One distinct memory that he recalls from his time in school was being a monitor for the feared disciplinary headmaster, Father Swoger. “It was a revelation for me to realize that he was actually a good guy when I got to know him.”
Prep taught Snyder many skills, but perhaps none as important as the realization that he could accomplish goals he didn’t otherwise think he could. “You didn’t have a choice. You had to find ways to get things done.”
After graduating, Snyder was unsure of what his next move would be. “I was just tired of school.” It wasn’t until a friend brought to his attention a four-year apprenticeship opportunity at General Electric in Erie that he had a plan. Having a mechanically gifted mind, Snyder jumped all over it. “Learn while you earn” was the motto.
He started in August of 1977 and was earning $4.85 an hour. He reminisced over the glory days saying, “I was still just a kid, so to be reeling in that kind of money right out of school was amazing!”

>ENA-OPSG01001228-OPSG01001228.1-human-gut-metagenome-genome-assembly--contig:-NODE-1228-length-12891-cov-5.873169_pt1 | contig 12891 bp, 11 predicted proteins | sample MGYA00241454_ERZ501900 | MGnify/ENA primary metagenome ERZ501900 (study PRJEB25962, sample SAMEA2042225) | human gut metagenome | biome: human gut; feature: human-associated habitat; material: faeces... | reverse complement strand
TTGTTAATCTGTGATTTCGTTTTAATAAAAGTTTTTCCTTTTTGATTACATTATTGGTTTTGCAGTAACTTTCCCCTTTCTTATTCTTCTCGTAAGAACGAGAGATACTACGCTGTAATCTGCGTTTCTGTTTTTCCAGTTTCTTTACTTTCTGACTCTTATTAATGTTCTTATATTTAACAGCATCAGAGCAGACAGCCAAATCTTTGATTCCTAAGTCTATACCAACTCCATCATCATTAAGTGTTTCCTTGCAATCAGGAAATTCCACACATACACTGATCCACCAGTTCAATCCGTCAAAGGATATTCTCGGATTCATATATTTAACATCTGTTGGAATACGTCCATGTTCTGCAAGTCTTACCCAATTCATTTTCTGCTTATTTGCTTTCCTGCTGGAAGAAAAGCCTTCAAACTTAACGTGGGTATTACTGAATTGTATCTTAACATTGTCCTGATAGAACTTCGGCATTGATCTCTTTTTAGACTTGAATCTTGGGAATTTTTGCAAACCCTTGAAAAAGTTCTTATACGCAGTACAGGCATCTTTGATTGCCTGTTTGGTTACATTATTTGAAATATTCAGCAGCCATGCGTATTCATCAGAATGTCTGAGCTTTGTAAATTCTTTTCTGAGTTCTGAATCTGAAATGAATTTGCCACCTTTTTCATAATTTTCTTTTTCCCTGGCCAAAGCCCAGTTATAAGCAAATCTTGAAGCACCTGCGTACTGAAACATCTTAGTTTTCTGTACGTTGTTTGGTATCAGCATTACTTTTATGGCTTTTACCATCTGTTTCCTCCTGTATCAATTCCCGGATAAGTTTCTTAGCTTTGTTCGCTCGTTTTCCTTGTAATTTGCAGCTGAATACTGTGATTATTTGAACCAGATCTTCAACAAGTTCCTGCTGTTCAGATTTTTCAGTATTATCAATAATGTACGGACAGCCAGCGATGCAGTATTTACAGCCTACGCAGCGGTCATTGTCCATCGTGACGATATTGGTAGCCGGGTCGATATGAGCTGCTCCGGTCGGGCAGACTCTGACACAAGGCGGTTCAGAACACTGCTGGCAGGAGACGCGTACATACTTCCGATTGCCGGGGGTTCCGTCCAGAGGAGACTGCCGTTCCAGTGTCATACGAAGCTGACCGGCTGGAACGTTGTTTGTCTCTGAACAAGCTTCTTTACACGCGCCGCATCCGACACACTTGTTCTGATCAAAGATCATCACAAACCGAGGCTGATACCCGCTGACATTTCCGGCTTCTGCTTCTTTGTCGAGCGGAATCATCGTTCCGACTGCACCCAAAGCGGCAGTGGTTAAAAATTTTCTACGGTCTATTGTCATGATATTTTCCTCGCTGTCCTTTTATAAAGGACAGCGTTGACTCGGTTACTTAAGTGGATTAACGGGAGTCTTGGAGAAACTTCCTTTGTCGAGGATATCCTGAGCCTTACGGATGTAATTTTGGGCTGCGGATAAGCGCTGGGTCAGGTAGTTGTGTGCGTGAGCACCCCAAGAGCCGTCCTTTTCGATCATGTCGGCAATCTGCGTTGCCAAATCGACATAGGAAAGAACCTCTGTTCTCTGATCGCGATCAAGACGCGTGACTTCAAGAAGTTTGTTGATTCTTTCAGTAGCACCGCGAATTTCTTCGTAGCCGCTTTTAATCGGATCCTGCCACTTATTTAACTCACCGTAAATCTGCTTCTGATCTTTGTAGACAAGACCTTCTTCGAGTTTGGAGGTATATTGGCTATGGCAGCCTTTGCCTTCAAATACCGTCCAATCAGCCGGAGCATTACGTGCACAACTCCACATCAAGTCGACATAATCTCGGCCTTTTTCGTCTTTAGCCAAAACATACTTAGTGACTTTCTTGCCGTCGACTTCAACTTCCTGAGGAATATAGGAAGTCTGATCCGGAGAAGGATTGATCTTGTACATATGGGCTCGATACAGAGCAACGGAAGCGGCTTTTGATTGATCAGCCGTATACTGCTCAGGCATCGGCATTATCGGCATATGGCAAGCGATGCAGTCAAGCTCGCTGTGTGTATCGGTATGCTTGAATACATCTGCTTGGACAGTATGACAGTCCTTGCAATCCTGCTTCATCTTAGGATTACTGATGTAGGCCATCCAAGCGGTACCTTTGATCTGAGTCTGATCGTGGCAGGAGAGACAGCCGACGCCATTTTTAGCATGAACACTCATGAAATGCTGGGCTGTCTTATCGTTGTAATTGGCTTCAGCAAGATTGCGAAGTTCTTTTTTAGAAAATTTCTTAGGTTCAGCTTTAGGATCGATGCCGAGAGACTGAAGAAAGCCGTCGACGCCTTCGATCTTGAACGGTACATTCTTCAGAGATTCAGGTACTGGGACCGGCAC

1982 was the first of many layoffs for Snyder. With the ever-changing job security of GE at the time, it was bound to happen. “I was destroyed,” he said. Shortly after, he and another buddy decided to apply to Gannon University’s mechanical engineering program. Snyder was accepted and was doing great in his classes. GE was even helping pay for his engineering track. “In the spring of 1987, I took fifteen credits and just loaded it on. I knew I needed to in order to really give myself a chance back in the workforce.” Boy, did that pay off…just not right away.
Snyder was back with GE in 1987 on the graveyard shift piecing together turret pieces and similar parts. “I thought I died and went to hell. It was terrible.” Although $4 per hour was guaranteed, the second half was dependent on the individual’s piecing rate. If one produces at a 100 percent rate, they receive an additional $4, and likewise, if another produces at a 50 percent rate, they would only receive an additional $2. “I became a machine at it. I was consistently at the 100 percent rate and was finally getting noticed.”